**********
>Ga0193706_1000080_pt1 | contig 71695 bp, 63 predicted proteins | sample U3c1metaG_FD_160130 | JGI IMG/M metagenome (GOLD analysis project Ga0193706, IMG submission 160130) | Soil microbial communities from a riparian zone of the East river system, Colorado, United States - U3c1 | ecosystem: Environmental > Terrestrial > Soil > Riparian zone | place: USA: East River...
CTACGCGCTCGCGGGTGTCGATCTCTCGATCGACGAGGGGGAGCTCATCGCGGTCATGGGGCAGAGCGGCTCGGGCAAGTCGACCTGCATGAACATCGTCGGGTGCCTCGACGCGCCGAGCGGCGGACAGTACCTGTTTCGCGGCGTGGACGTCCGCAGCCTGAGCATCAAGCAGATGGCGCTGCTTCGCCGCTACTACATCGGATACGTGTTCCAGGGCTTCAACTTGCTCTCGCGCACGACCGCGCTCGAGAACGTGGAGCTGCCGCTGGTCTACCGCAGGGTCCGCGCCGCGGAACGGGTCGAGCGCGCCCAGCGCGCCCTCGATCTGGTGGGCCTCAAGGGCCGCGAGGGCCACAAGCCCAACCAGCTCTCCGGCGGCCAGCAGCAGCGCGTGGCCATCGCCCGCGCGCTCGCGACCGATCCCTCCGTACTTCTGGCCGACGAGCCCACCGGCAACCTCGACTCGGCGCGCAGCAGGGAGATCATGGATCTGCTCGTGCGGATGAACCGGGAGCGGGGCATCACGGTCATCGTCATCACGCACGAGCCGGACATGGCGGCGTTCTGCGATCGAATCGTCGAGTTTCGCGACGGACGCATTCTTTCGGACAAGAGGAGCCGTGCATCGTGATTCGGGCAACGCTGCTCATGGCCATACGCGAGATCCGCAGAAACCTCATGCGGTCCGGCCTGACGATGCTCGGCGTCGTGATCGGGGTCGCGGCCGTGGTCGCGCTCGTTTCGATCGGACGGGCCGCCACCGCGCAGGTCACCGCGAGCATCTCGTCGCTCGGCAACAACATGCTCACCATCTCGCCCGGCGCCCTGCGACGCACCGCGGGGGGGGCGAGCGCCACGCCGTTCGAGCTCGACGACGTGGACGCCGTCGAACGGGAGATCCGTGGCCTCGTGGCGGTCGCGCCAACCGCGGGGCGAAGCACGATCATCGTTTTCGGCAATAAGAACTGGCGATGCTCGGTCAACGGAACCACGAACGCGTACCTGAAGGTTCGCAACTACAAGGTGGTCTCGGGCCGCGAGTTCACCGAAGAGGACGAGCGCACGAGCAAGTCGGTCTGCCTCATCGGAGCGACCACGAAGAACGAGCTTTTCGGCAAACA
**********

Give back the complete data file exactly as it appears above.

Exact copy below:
>Ga0193706_1000080_pt1 | contig 71695 bp, 63 predicted proteins | sample U3c1metaG_FD_160130 | JGI IMG/M metagenome (GOLD analysis project Ga0193706, IMG submission 160130) | Soil microbial communities from a riparian zone of the East river system, Colorado, United States - U3c1 | ecosystem: Environmental > Terrestrial > Soil > Riparian zone | place: USA: East River...
CTACGCGCTCGCGGGTGTCGATCTCTCGATCGACGAGGGGGAGCTCATCGCGGTCATGGGGCAGAGCGGCTCGGGCAAGTCGACCTGCATGAACATCGTCGGGTGCCTCGACGCGCCGAGCGGCGGACAGTACCTGTTTCGCGGCGTGGACGTCCGCAGCCTGAGCATCAAGCAGATGGCGCTGCTTCGCCGCTACTACATCGGATACGTGTTCCAGGGCTTCAACTTGCTCTCGCGCACGACCGCGCTCGAGAACGTGGAGCTGCCGCTGGTCTACCGCAGGGTCCGCGCCGCGGAACGGGTCGAGCGCGCCCAGCGCGCCCTCGATCTGGTGGGCCTCAAGGGCCGCGAGGGCCACAAGCCCAACCAGCTCTCCGGCGGCCAGCAGCAGCGCGTGGCCATCGCCCGCGCGCTCGCGACCGATCCCTCCGTACTTCTGGCCGACGAGCCCACCGGCAACCTCGACTCGGCGCGCAGCAGGGAGATCATGGATCTGCTCGTGCGGATGAACCGGGAGCGGGGCATCACGGTCATCGTCATCACGCACGAGCCGGACATGGCGGCGTTCTGCGATCGAATCGTCGAGTTTCGCGACGGACGCATTCTTTCGGACAAGAGGAGCCGTGCATCGTGATTCGGGCAACGCTGCTCATGGCCATACGCGAGATCCGCAGAAACCTCATGCGGTCCGGCCTGACGATGCTCGGCGTCGTGATCGGGGTCGCGGCCGTGGTCGCGCTCGTTTCGATCGGACGGGCCGCCACCGCGCAGGTCACCGCGAGCATCTCGTCGCTCGGCAACAACATGCTCACCATCTCGCCCGGCGCCCTGCGACGCACCGCGGGGGGGGCGAGCGCCACGCCGTTCGAGCTCGACGACGTGGACGCCGTCGAACGGGAGATCCGTGGCCTCGTGGCGGTCGCGCCAACCGCGGGGCGAAGCACGATCATCGTTTTCGGCAATAAGAACTGGCGATGCTCGGTCAACGGAACCACGAACGCGTACCTGAAGGTTCGCAACTACAAGGTGGTCTCGGGCCGCGAGTTCACCGAAGAGGACGAGCGCACGAGCAAGTCGGTCTGCCTCATCGGAGCGACCACGAAGAACGAGCTTTTCGGCAAACA